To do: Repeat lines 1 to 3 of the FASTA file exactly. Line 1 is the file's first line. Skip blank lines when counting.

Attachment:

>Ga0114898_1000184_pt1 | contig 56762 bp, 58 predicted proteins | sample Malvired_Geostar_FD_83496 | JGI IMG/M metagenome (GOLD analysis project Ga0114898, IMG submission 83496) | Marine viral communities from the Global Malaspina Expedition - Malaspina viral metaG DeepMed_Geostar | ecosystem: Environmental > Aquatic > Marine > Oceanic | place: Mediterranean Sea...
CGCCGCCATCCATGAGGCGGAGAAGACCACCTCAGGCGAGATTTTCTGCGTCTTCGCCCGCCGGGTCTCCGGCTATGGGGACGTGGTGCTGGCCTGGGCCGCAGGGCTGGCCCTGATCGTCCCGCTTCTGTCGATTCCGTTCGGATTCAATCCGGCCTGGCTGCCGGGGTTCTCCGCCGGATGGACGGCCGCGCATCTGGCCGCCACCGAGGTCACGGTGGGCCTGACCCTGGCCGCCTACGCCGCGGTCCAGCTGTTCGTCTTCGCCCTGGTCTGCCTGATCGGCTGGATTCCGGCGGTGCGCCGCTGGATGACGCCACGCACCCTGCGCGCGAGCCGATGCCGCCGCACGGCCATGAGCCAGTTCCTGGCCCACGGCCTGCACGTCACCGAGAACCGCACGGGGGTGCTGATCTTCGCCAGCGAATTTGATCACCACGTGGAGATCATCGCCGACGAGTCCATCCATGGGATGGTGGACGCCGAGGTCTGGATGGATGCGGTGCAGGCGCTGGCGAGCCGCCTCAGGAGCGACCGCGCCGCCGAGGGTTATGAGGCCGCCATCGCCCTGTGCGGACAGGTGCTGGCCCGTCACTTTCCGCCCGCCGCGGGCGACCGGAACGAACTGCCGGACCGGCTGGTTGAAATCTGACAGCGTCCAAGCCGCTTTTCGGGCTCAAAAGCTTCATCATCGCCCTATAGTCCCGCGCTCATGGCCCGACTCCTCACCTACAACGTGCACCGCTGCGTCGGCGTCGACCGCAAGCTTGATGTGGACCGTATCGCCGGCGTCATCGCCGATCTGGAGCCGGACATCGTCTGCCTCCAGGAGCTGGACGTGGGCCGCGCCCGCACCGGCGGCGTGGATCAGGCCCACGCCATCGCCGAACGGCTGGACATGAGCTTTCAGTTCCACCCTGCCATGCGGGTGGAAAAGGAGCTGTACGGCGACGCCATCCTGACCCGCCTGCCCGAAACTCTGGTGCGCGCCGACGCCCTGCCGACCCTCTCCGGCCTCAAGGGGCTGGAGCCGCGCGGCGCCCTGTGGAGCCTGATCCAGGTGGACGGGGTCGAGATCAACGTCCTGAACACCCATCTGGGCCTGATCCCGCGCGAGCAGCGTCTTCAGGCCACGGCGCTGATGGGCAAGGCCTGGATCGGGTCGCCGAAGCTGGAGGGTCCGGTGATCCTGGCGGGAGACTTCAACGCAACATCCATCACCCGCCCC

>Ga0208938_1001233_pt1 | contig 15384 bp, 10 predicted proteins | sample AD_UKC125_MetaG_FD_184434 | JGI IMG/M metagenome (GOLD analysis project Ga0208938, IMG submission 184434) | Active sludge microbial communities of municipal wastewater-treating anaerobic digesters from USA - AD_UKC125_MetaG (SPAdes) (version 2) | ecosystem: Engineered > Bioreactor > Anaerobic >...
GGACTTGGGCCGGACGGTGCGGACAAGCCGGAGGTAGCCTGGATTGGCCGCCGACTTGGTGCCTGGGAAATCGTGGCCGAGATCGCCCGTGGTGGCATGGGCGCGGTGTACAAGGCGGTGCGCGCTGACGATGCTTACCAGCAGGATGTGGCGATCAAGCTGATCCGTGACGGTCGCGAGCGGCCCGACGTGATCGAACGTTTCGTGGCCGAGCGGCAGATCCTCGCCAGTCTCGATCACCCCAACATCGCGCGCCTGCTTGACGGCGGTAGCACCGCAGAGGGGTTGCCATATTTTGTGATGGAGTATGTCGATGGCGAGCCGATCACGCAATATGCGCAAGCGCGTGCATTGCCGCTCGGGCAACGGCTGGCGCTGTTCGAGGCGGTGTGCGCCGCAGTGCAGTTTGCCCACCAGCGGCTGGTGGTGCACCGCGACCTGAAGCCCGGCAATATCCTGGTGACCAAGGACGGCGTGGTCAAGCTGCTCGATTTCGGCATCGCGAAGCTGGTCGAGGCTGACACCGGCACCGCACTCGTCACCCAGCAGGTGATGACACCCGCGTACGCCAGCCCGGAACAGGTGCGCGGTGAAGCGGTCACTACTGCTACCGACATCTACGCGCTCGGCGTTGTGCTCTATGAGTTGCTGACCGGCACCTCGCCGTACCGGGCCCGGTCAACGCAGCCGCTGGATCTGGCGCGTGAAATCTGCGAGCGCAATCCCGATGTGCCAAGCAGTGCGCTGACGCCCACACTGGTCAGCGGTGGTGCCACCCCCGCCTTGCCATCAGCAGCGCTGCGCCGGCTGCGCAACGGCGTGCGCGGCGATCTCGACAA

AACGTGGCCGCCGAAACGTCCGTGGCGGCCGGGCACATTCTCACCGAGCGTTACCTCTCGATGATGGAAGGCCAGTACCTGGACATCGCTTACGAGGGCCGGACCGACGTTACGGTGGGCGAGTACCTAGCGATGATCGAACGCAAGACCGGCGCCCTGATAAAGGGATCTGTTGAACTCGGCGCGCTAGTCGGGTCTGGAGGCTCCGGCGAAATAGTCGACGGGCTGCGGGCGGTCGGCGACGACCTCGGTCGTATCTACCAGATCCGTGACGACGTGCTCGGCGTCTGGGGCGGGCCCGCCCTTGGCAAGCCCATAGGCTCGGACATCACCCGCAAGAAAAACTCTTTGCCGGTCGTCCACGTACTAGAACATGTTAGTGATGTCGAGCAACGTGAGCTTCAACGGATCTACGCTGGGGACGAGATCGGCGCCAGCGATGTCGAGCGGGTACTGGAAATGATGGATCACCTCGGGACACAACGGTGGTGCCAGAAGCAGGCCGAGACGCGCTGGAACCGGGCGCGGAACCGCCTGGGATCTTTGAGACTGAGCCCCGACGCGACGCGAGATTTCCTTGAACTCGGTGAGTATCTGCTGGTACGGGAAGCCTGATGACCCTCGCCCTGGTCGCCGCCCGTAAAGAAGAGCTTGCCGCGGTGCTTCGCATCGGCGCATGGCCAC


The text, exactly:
>Ga0114898_1000184_pt1 | contig 56762 bp, 58 predicted proteins | sample Malvired_Geostar_FD_83496 | JGI IMG/M metagenome (GOLD analysis project Ga0114898, IMG submission 83496) | Marine viral communities from the Global Malaspina Expedition - Malaspina viral metaG DeepMed_Geostar | ecosystem: Environmental > Aquatic > Marine > Oceanic | place: Mediterranean Sea...
CGCCGCCATCCATGAGGCGGAGAAGACCACCTCAGGCGAGATTTTCTGCGTCTTCGCCCGCCGGGTCTCCGGCTATGGGGACGTGGTGCTGGCCTGGGCCGCAGGGCTGGCCCTGATCGTCCCGCTTCTGTCGATTCCGTTCGGATTCAATCCGGCCTGGCTGCCGGGGTTCTCCGCCGGATGGACGGCCGCGCATCTGGCCGCCACCGAGGTCACGGTGGGCCTGACCCTGGCCGCCTACGCCGCGGTCCAGCTGTTCGTCTTCGCCCTGGTCTGCCTGATCGGCTGGATTCCGGCGGTGCGCCGCTGGATGACGCCACGCACCCTGCGCGCGAGCCGATGCCGCCGCACGGCCATGAGCCAGTTCCTGGCCCACGGCCTGCACGTCACCGAGAACCGCACGGGGGTGCTGATCTTCGCCAGCGAATTTGATCACCACGTGGAGATCATCGCCGACGAGTCCATCCATGGGATGGTGGACGCCGAGGTCTGGATGGATGCGGTGCAGGCGCTGGCGAGCCGCCTCAGGAGCGACCGCGCCGCCGAGGGTTATGAGGCCGCCATCGCCCTGTGCGGACAGGTGCTGGCCCGTCACTTTCCGCCCGCCGCGGGCGACCGGAACGAACTGCCGGACCGGCTGGTTGAAATCTGACAGCGTCCAAGCCGCTTTTCGGGCTCAAAAGCTTCATCATCGCCCTATAGTCCCGCGCTCATGGCCCGACTCCTCACCTACAACGTGCACCGCTGCGTCGGCGTCGACCGCAAGCTTGATGTGGACCGTATCGCCGGCGTCATCGCCGATCTGGAGCCGGACATCGTCTGCCTCCAGGAGCTGGACGTGGGCCGCGCCCGCACCGGCGGCGTGGATCAGGCCCACGCCATCGCCGAACGGCTGGACATGAGCTTTCAGTTCCACCCTGCCATGCGGGTGGAAAAGGAGCTGTACGGCGACGCCATCCTGACCCGCCTGCCCGAAACTCTGGTGCGCGCCGACGCCCTGCCGACCCTCTCCGGCCTCAAGGGGCTGGAGCCGCGCGGCGCCCTGTGGAGCCTGATCCAGGTGGACGGGGTCGAGATCAACGTCCTGAACACCCATCTGGGCCTGATCCCGCGCGAGCAGCGTCTTCAGGCCACGGCGCTGATGGGCAAGGCCTGGATCGGGTCGCCGAAGCTGGAGGGTCCGGTGATCCTGGCGGGAGACTTCAACGCAACATCCATCACCCGCCCC

>Ga0208938_1001233_pt1 | contig 15384 bp, 10 predicted proteins | sample AD_UKC125_MetaG_FD_184434 | JGI IMG/M metagenome (GOLD analysis project Ga0208938, IMG submission 184434) | Active sludge microbial communities of municipal wastewater-treating anaerobic digesters from USA - AD_UKC125_MetaG (SPAdes) (version 2) | ecosystem: Engineered > Bioreactor > Anaerobic >...